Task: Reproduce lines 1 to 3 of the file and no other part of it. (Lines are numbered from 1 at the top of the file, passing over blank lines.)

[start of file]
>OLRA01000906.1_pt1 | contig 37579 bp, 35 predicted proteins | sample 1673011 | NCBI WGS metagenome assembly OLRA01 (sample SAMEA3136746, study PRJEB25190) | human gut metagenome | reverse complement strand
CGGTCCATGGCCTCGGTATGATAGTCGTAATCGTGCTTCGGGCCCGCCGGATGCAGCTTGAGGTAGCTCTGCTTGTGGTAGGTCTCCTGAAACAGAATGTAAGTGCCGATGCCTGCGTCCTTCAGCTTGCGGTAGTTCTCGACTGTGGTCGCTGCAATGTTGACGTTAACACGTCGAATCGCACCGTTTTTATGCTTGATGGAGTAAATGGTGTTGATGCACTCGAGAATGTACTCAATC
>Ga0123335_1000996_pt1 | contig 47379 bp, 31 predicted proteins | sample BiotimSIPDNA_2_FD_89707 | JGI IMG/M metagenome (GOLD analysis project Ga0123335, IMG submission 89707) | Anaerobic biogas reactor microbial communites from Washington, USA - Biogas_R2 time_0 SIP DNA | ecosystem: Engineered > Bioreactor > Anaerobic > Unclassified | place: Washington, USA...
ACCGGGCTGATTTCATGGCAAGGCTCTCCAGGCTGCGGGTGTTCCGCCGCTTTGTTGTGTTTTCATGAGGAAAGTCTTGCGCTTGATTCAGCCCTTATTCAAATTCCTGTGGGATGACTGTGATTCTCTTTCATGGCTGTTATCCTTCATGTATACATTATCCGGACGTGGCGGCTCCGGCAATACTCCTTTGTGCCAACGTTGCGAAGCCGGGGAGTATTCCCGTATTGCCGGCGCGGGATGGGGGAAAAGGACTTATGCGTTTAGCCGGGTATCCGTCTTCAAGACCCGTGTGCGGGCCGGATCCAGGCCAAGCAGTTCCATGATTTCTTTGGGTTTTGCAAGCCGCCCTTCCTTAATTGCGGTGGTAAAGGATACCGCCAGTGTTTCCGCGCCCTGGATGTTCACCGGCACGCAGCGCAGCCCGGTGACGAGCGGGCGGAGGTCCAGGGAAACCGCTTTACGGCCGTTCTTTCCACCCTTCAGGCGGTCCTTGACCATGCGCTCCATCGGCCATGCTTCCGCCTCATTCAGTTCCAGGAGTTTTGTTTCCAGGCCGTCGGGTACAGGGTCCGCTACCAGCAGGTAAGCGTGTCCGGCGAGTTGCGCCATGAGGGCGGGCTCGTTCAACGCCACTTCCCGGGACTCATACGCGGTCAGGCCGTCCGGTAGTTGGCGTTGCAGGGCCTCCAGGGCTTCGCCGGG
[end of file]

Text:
>OLRA01000906.1_pt1 | contig 37579 bp, 35 predicted proteins | sample 1673011 | NCBI WGS metagenome assembly OLRA01 (sample SAMEA3136746, study PRJEB25190) | human gut metagenome | reverse complement strand
CGGTCCATGGCCTCGGTATGATAGTCGTAATCGTGCTTCGGGCCCGCCGGATGCAGCTTGAGGTAGCTCTGCTTGTGGTAGGTCTCCTGAAACAGAATGTAAGTGCCGATGCCTGCGTCCTTCAGCTTGCGGTAGTTCTCGACTGTGGTCGCTGCAATGTTGACGTTAACACGTCGAATCGCACCGTTTTTATGCTTGATGGAGTAAATGGTGTTGATGCACTCGAGAATGTACTCAATC
>Ga0123335_1000996_pt1 | contig 47379 bp, 31 predicted proteins | sample BiotimSIPDNA_2_FD_89707 | JGI IMG/M metagenome (GOLD analysis project Ga0123335, IMG submission 89707) | Anaerobic biogas reactor microbial communites from Washington, USA - Biogas_R2 time_0 SIP DNA | ecosystem: Engineered > Bioreactor > Anaerobic > Unclassified | place: Washington, USA...